Volumetric Deformation: A New Objective Measure to Study Chair Comfort Using 3D Body Scanning Technology
Proper lumbar support is a necessary and fundamental requirement for any well-designed chair. Objective techniques to assess chair comfort necessitate the use of a sensing layer that may change the fundamental characteristics of the chair itself depending on its structure and materials. Other methods have attached equipment to subjects, which may influence their normal sitting behavior. In this study, I utilize new 3D body scanning technology to examine the person-chair interaction in flexible, material back chairs without adding anything to either the chair or the subject. I attempt to develop a new objective measure, volumetric deformation, which assesses the reaction of a flexible, material chair back to a seated user. In addition, this study aims to understand the relationships between perceived chair back comfort, objective volumetric deformation, subject anthropometric attributes, and ratings of perceived chair attribute comfort. Total chair back deformation is found to be significantly related to some subject anthropometric attributes, which provides further evidence that deformation is a useful objective measure for assessment of the chair back. Perceived overall back comfort is significantly associated to the perceived comfort of the lumbar support but not to any of the anthropometric measurements taken. The relationship between chair back deformation and pressure distribution should be explored in future studies.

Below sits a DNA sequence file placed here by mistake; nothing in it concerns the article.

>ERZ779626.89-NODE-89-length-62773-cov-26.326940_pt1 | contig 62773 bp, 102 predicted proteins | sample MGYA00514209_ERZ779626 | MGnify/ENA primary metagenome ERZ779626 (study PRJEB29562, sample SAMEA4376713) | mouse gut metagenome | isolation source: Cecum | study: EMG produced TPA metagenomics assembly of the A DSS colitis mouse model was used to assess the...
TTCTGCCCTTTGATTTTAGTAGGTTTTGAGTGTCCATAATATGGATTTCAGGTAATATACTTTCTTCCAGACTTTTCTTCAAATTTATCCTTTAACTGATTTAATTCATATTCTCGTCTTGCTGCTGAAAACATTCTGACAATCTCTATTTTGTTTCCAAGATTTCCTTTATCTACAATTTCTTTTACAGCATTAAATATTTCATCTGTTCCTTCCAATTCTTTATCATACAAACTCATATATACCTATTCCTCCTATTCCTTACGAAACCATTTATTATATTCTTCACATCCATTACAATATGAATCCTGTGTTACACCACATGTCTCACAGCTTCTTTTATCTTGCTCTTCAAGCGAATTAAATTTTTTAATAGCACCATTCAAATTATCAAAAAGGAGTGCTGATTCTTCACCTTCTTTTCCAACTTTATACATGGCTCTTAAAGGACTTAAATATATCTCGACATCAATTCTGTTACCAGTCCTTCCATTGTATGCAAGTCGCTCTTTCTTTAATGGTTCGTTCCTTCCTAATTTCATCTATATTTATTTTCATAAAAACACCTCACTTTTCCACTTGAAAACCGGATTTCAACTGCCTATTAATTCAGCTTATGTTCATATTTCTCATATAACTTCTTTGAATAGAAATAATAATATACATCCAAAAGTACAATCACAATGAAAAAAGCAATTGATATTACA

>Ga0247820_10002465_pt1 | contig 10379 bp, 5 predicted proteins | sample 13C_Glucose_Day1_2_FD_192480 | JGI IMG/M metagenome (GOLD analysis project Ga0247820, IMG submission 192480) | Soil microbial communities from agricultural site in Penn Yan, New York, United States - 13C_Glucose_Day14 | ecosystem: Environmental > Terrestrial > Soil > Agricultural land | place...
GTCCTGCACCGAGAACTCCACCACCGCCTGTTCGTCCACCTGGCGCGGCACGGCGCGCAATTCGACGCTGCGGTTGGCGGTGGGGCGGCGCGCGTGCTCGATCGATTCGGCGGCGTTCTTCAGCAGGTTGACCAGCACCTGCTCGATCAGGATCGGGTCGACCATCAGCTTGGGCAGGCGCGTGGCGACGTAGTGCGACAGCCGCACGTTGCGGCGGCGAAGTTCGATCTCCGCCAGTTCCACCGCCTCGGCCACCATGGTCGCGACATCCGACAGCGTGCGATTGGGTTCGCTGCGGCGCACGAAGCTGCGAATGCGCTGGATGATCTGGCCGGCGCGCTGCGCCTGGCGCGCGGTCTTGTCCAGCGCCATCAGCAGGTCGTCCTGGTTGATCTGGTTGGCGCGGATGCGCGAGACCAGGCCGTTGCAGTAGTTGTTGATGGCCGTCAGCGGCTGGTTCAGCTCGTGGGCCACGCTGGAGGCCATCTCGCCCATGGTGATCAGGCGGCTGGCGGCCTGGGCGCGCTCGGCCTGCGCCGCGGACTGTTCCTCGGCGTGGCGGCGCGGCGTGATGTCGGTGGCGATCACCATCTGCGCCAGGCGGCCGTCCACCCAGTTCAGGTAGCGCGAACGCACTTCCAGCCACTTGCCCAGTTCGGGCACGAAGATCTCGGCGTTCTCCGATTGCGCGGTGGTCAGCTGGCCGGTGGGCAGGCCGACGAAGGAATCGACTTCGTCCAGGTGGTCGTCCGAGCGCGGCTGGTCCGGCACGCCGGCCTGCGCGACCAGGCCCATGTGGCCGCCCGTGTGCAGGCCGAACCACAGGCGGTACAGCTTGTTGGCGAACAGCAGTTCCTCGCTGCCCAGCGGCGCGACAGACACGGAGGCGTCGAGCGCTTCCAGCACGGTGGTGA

Chair; Lumbar Support; Volumetric Deformation; Measure; Study; Department of Design and Environmental Analysis; Alan Hedge; Comfort; Body Scanning; 3D; anthropometric measurements
Dissertation or Thesis